Community College, Probably Not Enough

Does the United States place to much responsibility on community colleges? The New America Foundation’s Higher Ed Watch takes on this question with a guest post by Katie Haycock, president of the Education Trust and also the author of a January report blasting state universities for being overpriced and difficult for working-class Americans to access. Haycock finds it disturbing that for some reason community colleges have seemingly become the primary way low-income Americans access higher education. As she writes:

The logic, of course, is seductive. Students can start in a two-year college and earn a certificate or degree there, or they can continue their education in a four-year college. Because community colleges cost less, students end up with less debt. And because state subsidies per student are lower in community colleges, these institutions could increase degree attainment at less cost to taxpayers.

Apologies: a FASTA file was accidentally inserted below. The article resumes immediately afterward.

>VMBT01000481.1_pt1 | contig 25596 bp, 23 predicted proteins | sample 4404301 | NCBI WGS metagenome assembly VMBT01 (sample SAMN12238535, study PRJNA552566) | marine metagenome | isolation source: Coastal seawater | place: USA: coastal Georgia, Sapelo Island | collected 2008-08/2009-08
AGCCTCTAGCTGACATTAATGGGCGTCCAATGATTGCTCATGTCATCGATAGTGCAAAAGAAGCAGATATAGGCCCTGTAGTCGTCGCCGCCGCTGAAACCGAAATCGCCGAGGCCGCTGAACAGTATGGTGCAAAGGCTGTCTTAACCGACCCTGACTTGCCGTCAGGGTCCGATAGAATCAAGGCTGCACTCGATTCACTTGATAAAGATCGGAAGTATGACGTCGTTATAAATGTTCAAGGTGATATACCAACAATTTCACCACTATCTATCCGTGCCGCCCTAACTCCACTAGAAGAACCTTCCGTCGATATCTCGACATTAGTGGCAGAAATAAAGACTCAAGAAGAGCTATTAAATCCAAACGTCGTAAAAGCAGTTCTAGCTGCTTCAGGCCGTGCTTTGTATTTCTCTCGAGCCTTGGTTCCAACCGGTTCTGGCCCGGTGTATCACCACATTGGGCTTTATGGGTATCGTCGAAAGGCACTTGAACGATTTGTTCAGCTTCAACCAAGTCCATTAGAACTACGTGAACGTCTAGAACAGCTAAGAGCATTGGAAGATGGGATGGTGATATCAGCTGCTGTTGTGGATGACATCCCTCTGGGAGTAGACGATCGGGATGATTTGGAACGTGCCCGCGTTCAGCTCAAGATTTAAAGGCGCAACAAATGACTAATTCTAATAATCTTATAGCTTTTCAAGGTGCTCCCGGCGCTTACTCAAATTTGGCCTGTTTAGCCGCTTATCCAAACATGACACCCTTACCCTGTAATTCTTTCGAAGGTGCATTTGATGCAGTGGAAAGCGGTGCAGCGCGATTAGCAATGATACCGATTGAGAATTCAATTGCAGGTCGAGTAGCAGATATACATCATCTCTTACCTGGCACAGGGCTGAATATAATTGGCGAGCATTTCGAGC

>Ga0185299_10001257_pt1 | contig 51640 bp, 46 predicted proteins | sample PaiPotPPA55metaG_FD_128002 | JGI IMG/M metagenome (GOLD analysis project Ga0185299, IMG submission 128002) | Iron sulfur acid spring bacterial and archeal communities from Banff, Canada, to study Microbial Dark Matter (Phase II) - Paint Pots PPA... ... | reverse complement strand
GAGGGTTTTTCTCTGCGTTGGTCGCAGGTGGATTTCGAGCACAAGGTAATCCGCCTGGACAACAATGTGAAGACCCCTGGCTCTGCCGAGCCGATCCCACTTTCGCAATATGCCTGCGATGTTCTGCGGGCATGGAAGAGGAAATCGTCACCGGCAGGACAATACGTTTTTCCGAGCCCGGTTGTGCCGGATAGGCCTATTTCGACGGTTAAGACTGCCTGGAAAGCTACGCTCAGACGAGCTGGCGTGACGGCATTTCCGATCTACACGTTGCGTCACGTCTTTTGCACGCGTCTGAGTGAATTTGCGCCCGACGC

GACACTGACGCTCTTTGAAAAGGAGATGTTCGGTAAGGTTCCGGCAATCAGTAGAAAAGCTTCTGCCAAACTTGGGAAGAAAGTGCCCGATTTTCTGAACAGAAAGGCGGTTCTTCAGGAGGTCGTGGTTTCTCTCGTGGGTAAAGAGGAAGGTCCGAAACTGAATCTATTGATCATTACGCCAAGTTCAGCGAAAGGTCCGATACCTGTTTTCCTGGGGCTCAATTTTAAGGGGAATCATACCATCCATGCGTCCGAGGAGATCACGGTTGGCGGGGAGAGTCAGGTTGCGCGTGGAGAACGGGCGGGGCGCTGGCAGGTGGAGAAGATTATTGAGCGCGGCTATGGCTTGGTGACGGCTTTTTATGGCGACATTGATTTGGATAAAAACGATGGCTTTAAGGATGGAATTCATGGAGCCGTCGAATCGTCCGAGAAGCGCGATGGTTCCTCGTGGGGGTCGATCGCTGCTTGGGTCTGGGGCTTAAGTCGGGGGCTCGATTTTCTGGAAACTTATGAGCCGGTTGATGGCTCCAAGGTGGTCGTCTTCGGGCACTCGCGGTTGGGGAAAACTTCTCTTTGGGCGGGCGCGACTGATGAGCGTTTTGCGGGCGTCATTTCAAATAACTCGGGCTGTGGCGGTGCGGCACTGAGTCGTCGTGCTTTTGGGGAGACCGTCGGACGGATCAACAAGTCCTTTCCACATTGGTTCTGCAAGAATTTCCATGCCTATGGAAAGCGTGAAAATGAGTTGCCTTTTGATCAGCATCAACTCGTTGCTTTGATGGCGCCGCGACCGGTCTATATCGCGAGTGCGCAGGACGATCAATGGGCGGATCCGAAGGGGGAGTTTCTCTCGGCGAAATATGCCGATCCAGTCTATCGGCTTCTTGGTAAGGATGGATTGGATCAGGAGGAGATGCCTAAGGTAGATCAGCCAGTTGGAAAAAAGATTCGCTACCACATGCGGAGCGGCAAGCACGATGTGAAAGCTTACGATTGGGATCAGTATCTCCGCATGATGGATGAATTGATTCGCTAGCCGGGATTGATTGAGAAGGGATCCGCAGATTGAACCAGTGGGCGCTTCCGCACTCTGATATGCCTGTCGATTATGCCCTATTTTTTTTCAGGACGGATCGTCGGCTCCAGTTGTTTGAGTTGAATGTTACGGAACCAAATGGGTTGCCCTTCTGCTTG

But just because “that’s where the low-income and minority students are,” doesn’t mean they are where they should be. Unless we want only privileged students to have unfettered access to the bachelor’s and advanced degrees that equip them for high-level positions, we need to be very careful about anything that would further increase stratification in our already horribly stratified system.

It can’t all be done by the community colleges. Community colleges represent only an access point, and not a very effective one one at that. If we really want to dramatically increase the number of people who go to college, we’ve got to consider more serious changes.

Daniel Luzer

Daniel Luzer is the news editor at Governing Magazine and former web editor of the Washington Monthly. Find him on Twitter: @Daniel_Luzer